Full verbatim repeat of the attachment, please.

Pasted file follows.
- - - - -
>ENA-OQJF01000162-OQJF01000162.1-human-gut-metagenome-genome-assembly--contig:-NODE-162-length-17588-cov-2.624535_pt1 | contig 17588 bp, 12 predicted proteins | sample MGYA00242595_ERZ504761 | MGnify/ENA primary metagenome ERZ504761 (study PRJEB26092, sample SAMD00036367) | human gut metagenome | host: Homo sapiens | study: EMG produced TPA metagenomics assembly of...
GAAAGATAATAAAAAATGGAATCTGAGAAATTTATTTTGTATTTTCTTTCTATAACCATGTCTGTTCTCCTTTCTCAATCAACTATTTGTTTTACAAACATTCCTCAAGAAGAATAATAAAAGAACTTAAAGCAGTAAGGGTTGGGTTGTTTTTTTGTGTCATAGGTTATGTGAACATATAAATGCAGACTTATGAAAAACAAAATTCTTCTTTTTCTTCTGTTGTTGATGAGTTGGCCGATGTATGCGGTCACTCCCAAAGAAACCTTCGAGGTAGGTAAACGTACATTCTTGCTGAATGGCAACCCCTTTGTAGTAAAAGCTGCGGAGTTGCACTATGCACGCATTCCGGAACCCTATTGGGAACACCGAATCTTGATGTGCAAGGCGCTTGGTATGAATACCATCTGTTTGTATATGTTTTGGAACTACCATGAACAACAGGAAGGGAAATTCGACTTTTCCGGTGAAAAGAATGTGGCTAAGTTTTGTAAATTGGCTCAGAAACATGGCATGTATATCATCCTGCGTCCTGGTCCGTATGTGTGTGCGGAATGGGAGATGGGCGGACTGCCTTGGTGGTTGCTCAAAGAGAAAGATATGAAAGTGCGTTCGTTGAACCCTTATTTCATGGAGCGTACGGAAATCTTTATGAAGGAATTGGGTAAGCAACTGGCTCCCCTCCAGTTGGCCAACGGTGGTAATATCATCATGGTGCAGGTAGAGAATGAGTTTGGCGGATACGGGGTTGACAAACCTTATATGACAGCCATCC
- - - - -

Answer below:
>ENA-OQJF01000162-OQJF01000162.1-human-gut-metagenome-genome-assembly--contig:-NODE-162-length-17588-cov-2.624535_pt1 | contig 17588 bp, 12 predicted proteins | sample MGYA00242595_ERZ504761 | MGnify/ENA primary metagenome ERZ504761 (study PRJEB26092, sample SAMD00036367) | human gut metagenome | host: Homo sapiens | study: EMG produced TPA metagenomics assembly of...
GAAAGATAATAAAAAATGGAATCTGAGAAATTTATTTTGTATTTTCTTTCTATAACCATGTCTGTTCTCCTTTCTCAATCAACTATTTGTTTTACAAACATTCCTCAAGAAGAATAATAAAAGAACTTAAAGCAGTAAGGGTTGGGTTGTTTTTTTGTGTCATAGGTTATGTGAACATATAAATGCAGACTTATGAAAAACAAAATTCTTCTTTTTCTTCTGTTGTTGATGAGTTGGCCGATGTATGCGGTCACTCCCAAAGAAACCTTCGAGGTAGGTAAACGTACATTCTTGCTGAATGGCAACCCCTTTGTAGTAAAAGCTGCGGAGTTGCACTATGCACGCATTCCGGAACCCTATTGGGAACACCGAATCTTGATGTGCAAGGCGCTTGGTATGAATACCATCTGTTTGTATATGTTTTGGAACTACCATGAACAACAGGAAGGGAAATTCGACTTTTCCGGTGAAAAGAATGTGGCTAAGTTTTGTAAATTGGCTCAGAAACATGGCATGTATATCATCCTGCGTCCTGGTCCGTATGTGTGTGCGGAATGGGAGATGGGCGGACTGCCTTGGTGGTTGCTCAAAGAGAAAGATATGAAAGTGCGTTCGTTGAACCCTTATTTCATGGAGCGTACGGAAATCTTTATGAAGGAATTGGGTAAGCAACTGGCTCCCCTCCAGTTGGCCAACGGTGGTAATATCATCATGGTGCAGGTAGAGAATGAGTTTGGCGGATACGGGGTTGACAAACCTTATATGACAGCCATCC